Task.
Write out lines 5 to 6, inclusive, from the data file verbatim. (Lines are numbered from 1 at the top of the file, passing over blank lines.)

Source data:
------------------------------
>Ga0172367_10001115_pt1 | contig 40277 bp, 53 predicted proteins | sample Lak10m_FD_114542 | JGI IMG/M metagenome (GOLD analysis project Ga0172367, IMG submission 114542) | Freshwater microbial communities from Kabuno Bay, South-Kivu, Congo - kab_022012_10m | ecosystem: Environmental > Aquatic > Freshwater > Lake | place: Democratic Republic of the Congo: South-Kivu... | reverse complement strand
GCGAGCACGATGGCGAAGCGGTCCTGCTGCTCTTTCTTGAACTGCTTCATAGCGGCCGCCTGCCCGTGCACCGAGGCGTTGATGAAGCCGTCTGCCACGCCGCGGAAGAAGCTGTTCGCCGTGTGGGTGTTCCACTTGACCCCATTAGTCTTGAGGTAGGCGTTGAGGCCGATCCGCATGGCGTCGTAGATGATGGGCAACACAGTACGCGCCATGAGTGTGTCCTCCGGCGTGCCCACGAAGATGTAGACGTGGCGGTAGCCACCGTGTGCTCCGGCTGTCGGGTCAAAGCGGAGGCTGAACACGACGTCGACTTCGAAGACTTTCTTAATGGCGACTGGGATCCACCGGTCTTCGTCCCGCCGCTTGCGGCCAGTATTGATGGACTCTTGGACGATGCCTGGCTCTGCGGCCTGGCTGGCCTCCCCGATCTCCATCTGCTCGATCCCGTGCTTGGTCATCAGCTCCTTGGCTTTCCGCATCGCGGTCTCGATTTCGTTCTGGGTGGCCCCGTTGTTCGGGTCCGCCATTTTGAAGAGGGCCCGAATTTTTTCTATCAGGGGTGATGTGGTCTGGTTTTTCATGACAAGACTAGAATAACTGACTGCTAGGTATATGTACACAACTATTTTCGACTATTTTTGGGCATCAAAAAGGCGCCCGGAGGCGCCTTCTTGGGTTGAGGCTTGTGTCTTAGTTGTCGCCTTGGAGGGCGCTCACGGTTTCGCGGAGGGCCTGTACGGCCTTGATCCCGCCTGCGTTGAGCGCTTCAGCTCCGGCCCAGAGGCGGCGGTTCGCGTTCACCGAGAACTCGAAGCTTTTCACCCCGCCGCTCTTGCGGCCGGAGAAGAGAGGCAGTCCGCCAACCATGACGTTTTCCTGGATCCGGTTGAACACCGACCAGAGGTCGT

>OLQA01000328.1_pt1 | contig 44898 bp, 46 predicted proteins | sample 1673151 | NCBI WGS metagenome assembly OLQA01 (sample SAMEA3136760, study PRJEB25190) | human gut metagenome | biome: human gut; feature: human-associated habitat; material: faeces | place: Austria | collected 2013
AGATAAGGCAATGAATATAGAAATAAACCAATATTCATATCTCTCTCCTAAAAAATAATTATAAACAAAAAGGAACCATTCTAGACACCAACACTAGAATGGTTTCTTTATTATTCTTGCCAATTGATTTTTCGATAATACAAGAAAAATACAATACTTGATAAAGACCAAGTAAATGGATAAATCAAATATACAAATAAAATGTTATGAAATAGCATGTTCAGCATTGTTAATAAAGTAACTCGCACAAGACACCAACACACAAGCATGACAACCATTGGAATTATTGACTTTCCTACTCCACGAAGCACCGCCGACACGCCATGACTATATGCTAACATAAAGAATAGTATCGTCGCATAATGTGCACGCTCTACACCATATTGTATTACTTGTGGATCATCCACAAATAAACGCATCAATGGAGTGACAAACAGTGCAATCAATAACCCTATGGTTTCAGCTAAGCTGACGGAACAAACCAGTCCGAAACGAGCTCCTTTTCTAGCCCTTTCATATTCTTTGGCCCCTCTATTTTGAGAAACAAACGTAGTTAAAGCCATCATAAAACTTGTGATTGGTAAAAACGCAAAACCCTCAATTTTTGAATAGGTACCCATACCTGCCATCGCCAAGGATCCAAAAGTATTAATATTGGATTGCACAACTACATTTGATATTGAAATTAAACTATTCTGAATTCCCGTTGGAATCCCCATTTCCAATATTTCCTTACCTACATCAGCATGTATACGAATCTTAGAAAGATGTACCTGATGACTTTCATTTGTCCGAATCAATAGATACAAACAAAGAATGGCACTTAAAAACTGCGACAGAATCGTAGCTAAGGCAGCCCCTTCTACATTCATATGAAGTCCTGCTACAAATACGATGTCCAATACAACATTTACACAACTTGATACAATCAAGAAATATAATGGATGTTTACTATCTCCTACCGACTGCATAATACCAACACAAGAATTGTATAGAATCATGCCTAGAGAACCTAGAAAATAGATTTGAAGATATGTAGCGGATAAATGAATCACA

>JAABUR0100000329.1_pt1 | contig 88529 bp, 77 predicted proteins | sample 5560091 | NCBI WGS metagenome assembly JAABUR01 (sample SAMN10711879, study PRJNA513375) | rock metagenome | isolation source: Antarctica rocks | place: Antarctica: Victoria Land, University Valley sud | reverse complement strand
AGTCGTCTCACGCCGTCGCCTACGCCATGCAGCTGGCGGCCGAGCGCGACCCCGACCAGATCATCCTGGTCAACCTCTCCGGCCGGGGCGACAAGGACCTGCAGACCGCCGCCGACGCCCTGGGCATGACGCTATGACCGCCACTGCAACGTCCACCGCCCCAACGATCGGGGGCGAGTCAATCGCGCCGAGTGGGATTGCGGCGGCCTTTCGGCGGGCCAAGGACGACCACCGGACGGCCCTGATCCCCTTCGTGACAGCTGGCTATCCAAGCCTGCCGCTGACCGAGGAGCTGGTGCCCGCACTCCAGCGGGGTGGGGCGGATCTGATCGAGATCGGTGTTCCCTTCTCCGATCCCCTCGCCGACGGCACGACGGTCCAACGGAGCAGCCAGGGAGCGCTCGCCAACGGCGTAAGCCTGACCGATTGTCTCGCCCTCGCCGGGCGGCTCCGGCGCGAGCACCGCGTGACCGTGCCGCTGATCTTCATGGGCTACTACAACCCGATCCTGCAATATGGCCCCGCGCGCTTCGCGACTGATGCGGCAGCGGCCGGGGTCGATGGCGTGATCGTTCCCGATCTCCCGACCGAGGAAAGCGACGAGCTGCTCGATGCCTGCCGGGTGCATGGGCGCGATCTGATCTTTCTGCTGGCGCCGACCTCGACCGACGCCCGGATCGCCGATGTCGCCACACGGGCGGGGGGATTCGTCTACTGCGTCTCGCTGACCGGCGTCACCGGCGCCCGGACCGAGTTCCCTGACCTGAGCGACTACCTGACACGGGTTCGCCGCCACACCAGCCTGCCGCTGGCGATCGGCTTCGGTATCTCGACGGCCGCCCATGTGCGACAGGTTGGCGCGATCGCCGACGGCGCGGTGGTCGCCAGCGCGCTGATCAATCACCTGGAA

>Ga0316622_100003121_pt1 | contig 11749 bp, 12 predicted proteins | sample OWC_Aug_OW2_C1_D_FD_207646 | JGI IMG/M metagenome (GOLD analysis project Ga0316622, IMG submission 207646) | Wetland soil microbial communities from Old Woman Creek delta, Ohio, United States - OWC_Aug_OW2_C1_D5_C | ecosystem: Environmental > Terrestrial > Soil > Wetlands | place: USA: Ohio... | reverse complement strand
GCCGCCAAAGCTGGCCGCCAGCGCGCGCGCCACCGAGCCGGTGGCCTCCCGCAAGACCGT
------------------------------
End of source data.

>JAABUR0100000329.1_pt1 | contig 88529 bp, 77 predicted proteins | sample 5560091 | NCBI WGS metagenome assembly JAABUR01 (sample SAMN10711879, study PRJNA513375) | rock metagenome | isolation source: Antarctica rocks | place: Antarctica: Victoria Land, University Valley sud | reverse complement strand
AGTCGTCTCACGCCGTCGCCTACGCCATGCAGCTGGCGGCCGAGCGCGACCCCGACCAGATCATCCTGGTCAACCTCTCCGGCCGGGGCGACAAGGACCTGCAGACCGCCGCCGACGCCCTGGGCATGACGCTATGACCGCCACTGCAACGTCCACCGCCCCAACGATCGGGGGCGAGTCAATCGCGCCGAGTGGGATTGCGGCGGCCTTTCGGCGGGCCAAGGACGACCACCGGACGGCCCTGATCCCCTTCGTGACAGCTGGCTATCCAAGCCTGCCGCTGACCGAGGAGCTGGTGCCCGCACTCCAGCGGGGTGGGGCGGATCTGATCGAGATCGGTGTTCCCTTCTCCGATCCCCTCGCCGACGGCACGACGGTCCAACGGAGCAGCCAGGGAGCGCTCGCCAACGGCGTAAGCCTGACCGATTGTCTCGCCCTCGCCGGGCGGCTCCGGCGCGAGCACCGCGTGACCGTGCCGCTGATCTTCATGGGCTACTACAACCCGATCCTGCAATATGGCCCCGCGCGCTTCGCGACTGATGCGGCAGCGGCCGGGGTCGATGGCGTGATCGTTCCCGATCTCCCGACCGAGGAAAGCGACGAGCTGCTCGATGCCTGCCGGGTGCATGGGCGCGATCTGATCTTTCTGCTGGCGCCGACCTCGACCGACGCCCGGATCGCCGATGTCGCCACACGGGCGGGGGGATTCGTCTACTGCGTCTCGCTGACCGGCGTCACCGGCGCCCGGACCGAGTTCCCTGACCTGAGCGACTACCTGACACGGGTTCGCCGCCACACCAGCCTGCCGCTGGCGATCGGCTTCGGTATCTCGACGGCCGCCCATGTGCGACAGGTTGGCGCGATCGCCGACGGCGCGGTGGTCGCCAGCGCGCTGATCAATCACCTGGAA